169 Bar

169 Bar is one of those places that I knew about before it was cool. Okay, so maybe I found out about it right when its chill stock was declining; when hoards of young hip wannabes like myself were beginning to flock to its open doors, and blow any semblance of a mysterious neighborhood dive it might’ve maintained.

But who cares. I don’t care. I don’t care it’s not cool anymore because I still like it and cool is really about not caring anyways, right?

The decor is kitschy, with a side of nautical. Its sprinkled with details more fitting of a pirate ship or 70s shag pad than an NYC bar; a miniature Gogo dancer pedestal, a fish tank, a mermaid embellished oyster bar, and a cheetah print billiards table. Their bare-bones website boasts the spot’s impressive history, proclaiming; “Open since 1916, formerly known as the “Bloody Bucket,” mothers would tell their children to cross the street to avoid, one of the last, oldest & original bars, in one of the last original hoods in Manhattan!”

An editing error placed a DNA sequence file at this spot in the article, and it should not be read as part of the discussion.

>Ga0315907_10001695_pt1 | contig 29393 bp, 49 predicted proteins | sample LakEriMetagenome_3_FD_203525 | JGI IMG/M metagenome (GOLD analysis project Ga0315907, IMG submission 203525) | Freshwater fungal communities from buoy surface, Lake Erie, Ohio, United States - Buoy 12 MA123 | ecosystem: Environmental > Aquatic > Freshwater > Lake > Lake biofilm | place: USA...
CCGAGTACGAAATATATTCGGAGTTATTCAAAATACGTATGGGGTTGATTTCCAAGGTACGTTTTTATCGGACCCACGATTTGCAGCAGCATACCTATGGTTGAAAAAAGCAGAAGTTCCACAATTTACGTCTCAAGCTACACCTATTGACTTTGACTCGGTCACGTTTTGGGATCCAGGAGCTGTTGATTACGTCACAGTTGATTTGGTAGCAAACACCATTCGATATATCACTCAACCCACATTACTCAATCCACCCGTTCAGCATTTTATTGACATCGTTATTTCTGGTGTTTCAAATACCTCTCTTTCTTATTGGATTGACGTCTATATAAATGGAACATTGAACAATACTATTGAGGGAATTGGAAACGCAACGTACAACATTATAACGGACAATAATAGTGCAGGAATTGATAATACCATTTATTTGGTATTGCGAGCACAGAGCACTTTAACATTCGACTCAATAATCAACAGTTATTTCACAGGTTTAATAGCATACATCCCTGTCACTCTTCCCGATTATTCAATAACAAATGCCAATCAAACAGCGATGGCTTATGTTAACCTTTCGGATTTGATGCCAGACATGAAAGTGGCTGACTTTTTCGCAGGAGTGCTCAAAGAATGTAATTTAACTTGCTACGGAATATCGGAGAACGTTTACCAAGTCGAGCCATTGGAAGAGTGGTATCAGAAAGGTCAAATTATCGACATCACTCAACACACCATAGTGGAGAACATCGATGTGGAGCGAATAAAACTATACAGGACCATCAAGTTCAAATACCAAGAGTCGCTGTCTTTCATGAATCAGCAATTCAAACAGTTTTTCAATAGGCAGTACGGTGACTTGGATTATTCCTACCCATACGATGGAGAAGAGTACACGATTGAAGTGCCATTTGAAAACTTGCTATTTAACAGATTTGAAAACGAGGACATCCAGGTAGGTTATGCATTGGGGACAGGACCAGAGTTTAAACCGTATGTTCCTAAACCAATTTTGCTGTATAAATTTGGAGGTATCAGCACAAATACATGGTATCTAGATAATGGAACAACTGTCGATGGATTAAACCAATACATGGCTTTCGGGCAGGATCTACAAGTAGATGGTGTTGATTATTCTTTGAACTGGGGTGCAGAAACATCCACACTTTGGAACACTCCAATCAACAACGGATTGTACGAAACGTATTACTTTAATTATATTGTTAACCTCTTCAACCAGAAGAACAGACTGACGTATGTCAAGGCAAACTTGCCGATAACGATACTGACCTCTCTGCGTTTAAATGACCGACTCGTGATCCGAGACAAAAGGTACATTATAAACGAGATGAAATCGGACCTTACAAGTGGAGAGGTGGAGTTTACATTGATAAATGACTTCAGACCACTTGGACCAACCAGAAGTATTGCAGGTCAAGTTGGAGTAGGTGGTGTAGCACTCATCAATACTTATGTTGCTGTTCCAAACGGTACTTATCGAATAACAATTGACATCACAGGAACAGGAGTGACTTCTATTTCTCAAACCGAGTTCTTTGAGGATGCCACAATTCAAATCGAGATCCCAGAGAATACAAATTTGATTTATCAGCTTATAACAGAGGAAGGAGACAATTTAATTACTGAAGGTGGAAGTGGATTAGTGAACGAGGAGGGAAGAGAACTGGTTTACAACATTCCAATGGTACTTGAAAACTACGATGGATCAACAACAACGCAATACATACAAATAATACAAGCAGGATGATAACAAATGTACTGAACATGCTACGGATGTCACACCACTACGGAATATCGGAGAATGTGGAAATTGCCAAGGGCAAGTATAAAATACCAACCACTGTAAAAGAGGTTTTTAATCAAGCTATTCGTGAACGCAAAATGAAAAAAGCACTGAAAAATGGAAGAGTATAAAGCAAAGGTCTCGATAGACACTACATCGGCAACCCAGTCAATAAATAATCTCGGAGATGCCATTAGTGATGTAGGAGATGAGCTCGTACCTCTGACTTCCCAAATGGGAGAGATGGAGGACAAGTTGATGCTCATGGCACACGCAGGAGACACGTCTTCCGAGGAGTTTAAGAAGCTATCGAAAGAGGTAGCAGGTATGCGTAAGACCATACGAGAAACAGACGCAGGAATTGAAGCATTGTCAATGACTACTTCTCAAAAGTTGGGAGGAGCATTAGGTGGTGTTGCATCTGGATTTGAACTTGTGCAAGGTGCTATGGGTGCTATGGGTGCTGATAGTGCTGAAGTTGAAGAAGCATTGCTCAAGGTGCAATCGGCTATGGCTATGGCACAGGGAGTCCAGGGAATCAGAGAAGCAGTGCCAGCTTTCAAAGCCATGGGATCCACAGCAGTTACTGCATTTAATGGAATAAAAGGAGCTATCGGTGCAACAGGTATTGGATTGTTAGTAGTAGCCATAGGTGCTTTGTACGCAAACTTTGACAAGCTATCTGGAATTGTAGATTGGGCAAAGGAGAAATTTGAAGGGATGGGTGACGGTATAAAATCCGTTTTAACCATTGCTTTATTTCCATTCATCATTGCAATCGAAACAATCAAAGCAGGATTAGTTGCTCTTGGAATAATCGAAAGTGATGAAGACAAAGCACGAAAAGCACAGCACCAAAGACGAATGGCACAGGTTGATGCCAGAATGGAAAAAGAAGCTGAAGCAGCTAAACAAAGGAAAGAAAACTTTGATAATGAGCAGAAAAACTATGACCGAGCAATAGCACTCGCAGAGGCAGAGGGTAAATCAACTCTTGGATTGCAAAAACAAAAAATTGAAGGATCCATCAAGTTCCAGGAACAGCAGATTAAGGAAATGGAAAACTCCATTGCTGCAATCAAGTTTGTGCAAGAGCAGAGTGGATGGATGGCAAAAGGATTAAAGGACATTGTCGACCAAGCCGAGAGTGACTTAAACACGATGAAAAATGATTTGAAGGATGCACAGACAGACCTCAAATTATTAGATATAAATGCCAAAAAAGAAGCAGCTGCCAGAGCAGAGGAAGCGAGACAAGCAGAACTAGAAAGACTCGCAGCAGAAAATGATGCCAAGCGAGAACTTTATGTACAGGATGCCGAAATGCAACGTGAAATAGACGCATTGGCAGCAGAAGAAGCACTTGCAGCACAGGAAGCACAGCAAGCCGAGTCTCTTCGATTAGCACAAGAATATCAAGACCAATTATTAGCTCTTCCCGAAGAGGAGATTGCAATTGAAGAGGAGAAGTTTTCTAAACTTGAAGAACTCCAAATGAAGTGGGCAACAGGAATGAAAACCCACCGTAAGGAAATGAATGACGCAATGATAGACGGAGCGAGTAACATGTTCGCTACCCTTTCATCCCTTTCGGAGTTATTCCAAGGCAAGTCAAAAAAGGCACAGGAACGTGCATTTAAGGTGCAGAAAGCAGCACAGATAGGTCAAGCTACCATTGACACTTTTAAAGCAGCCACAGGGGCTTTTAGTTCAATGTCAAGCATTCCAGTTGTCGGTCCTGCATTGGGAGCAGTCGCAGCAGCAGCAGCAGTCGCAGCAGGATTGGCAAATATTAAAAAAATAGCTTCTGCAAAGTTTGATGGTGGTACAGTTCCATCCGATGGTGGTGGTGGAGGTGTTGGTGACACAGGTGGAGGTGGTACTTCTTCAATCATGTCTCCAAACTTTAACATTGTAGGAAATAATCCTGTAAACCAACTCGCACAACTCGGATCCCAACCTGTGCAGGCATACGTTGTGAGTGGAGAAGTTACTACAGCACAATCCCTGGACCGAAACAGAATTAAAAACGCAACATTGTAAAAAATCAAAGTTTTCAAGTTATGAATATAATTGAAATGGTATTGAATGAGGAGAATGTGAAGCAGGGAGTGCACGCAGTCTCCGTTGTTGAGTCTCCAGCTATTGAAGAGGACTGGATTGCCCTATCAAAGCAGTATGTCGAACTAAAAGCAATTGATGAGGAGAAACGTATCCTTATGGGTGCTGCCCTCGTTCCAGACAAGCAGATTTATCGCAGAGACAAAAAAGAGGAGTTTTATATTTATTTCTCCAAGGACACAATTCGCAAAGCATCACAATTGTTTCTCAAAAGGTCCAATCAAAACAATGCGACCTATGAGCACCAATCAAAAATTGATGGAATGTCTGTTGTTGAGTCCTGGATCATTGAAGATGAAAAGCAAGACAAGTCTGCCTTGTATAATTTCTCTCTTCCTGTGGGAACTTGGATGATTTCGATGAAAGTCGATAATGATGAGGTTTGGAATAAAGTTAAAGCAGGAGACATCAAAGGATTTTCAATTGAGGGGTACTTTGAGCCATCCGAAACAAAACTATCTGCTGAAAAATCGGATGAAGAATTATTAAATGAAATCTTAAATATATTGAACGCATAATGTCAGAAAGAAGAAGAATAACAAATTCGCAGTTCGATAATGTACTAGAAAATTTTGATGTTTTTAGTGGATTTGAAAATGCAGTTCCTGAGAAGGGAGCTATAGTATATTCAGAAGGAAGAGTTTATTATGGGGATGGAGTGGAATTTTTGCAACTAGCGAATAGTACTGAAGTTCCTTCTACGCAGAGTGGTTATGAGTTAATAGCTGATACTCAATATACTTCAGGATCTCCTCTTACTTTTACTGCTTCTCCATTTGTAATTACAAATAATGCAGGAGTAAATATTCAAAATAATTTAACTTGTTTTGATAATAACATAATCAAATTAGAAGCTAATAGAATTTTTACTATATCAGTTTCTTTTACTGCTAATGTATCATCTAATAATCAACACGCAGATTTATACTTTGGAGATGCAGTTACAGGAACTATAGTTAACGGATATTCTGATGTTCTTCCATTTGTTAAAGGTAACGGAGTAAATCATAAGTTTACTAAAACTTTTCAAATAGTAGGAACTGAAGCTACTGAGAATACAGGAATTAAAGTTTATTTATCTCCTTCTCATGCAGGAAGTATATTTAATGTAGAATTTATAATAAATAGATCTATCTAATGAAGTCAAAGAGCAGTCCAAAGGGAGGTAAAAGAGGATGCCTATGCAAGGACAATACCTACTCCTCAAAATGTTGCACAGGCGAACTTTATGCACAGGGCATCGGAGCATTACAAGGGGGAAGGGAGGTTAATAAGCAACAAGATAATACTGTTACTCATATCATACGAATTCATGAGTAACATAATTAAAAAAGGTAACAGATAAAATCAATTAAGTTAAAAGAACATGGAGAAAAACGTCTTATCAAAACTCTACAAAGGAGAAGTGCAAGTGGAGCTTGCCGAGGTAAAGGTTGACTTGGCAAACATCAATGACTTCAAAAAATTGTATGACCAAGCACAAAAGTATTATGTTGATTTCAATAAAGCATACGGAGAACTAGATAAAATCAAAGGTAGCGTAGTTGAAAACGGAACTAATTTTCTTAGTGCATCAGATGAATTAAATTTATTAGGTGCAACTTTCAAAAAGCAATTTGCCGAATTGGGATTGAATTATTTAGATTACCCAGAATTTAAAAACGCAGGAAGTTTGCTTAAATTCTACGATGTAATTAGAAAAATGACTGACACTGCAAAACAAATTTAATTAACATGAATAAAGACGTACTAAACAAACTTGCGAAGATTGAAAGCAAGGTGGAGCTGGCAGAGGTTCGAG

Along with a drink menu that will make your toes curl (think oyster shooters, and a Dirty Pickle Martini so very dirty you’ll squirm), 169 Bar also has a food menu, with items available until the wee hours of the morning–when you’re just drunk enough to gorge yourself on greasy dumplings, and rejoice in the availability of microwave popcorn bags.

They’ve also recently implemented a service where you can text the bartender an order from your table, so that you don’t have to fight through the crowds of people congregating at the bar–a modern twist on the inside of this time capsule.

If you find yourself on that elusive stretch, somewhere between LES and Chinatown, head over to 169 Bar, at 169 East Broadway…but don’t tell them I told you about it.

Featured photo by Alper Cugun.